“Wrecking Ball,” meantime, relies completely on its video to keep Cyrus on message. It’s a simple, broken-hearted love song with an avalanching refrain that sounds like a slower, duller version of Robyn’s “Dancing On My Own.”
In the video, Cyrus alternates between forlorn and anguished, sometimes breaking character to lick a sledgehammer or swing from a dangling chain almost entirely in the buff. But close your eyes again. The small husk in her voice is ill-fitted to that monster hook — which makes the song more interesting, but not necessarily good.
The rest of the music on “Bangerz” is either completely forgettable or indefensibly shoddy. The album-opening “Adore You” falls in the prior camp, with Cyrus striking a surprisingly conservative pose. “We’re meant to be in holy matrimony,” she sings, her voice lightly Auto-Tuned to parallel the weepy string section. “God knew exactly what he was doing when he lead me to you.”
And even when she’s flexing more rambunctious attitudes, Cyrus consistently proves how ordinary she is. Like any other millennial her age, this is a 20-year-old who loves loud parties and louder rap music.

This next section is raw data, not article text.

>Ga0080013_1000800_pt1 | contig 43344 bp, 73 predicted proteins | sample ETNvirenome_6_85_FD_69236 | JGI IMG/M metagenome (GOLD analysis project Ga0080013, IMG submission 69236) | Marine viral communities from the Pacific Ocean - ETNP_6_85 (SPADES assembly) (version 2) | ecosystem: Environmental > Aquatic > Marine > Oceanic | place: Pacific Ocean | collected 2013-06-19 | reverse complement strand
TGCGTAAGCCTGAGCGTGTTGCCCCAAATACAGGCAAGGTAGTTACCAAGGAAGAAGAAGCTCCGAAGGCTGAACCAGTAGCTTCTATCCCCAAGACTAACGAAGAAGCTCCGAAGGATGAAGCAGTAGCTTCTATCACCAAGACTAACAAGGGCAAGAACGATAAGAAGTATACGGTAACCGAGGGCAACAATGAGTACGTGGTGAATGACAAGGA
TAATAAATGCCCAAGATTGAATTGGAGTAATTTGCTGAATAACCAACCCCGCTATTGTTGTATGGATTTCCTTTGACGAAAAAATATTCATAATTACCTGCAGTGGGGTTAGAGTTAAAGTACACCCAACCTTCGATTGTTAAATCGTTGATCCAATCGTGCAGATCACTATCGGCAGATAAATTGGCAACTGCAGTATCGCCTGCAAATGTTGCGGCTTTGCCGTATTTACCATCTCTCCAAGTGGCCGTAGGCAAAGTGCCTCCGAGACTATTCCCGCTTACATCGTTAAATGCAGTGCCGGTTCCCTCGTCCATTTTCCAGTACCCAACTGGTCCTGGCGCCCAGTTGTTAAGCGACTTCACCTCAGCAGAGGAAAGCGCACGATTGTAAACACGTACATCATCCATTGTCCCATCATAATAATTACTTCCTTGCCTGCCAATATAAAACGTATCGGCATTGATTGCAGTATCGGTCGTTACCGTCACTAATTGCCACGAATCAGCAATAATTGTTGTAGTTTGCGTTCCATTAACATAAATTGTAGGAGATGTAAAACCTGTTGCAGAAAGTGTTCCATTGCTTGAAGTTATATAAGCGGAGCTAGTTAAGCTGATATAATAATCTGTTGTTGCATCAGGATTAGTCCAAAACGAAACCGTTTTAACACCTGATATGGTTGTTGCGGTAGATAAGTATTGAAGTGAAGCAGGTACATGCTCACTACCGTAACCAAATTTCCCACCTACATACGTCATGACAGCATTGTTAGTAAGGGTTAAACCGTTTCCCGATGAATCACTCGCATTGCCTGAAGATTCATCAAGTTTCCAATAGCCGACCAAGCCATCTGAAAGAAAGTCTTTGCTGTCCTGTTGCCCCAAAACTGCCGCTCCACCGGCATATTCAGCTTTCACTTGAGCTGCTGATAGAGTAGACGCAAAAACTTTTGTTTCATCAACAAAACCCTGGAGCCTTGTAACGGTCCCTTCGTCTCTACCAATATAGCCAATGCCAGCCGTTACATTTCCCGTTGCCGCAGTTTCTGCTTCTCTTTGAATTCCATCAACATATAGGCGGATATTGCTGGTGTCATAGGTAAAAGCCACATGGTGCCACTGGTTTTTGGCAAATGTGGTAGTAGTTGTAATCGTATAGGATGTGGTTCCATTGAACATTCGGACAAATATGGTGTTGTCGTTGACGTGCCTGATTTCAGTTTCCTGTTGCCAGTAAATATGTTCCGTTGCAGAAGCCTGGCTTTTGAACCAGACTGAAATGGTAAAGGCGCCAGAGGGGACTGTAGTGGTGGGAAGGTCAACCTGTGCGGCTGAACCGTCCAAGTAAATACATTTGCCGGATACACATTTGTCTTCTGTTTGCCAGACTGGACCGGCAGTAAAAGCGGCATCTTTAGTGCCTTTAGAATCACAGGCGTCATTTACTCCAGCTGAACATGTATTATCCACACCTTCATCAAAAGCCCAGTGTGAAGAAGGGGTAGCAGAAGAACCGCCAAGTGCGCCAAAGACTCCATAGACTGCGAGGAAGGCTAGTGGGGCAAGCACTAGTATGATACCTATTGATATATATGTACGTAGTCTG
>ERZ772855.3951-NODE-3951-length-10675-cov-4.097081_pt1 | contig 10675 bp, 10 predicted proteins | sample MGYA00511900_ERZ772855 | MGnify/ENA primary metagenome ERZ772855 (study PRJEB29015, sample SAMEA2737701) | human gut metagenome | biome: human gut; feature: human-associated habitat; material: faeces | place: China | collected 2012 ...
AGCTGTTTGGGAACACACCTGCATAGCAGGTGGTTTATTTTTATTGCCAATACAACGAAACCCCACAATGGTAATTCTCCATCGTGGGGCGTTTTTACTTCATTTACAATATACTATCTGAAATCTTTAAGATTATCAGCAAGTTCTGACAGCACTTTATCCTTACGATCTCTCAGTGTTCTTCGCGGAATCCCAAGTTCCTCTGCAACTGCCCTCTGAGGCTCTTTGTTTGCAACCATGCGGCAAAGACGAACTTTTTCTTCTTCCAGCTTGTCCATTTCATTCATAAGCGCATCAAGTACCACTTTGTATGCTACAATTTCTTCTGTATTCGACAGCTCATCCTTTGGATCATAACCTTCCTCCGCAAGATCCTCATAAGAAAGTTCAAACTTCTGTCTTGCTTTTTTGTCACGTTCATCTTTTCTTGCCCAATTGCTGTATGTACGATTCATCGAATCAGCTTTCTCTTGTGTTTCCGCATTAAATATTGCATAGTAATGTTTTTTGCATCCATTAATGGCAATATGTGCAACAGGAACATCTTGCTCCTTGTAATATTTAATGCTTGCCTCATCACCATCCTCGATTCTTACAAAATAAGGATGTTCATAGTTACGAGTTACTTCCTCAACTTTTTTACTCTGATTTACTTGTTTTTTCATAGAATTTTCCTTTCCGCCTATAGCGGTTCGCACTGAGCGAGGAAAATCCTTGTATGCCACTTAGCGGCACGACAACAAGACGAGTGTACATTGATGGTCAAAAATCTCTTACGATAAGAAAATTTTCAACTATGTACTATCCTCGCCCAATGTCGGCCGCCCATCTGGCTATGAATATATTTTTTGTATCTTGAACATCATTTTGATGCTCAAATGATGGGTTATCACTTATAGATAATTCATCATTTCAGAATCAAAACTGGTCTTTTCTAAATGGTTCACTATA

But she remains unable to turn those interests into interesting music. “SMS (Bangerz)” is a jumble of bad rhymes, tacky electro thumps, melodic swatches of Salt-N-Pepa’s “Push It” and an unflattering cameo from Spears.
With “Do My Thang,” she raps so stiffly, so joylessly, both her command of rhythm and her reported love of hip-hop should be thrown into question. “I’m a southern belle / Crazier than hell,” she rhymes. “Getting wild up in here / Getting live up in here.” And then later in the song, “Oh yeah, I’m the southern belle / I told y’all once before I get crazier than hell.”
The album’s most revealing line, however, comes during “4x4,” a strange, digital barnyard stomp that curdles the moment Cyrus follows a big declaration with a bigger question: “I’m a female rebel / Can’t ya tell?”
If you have to ask, the answer is no.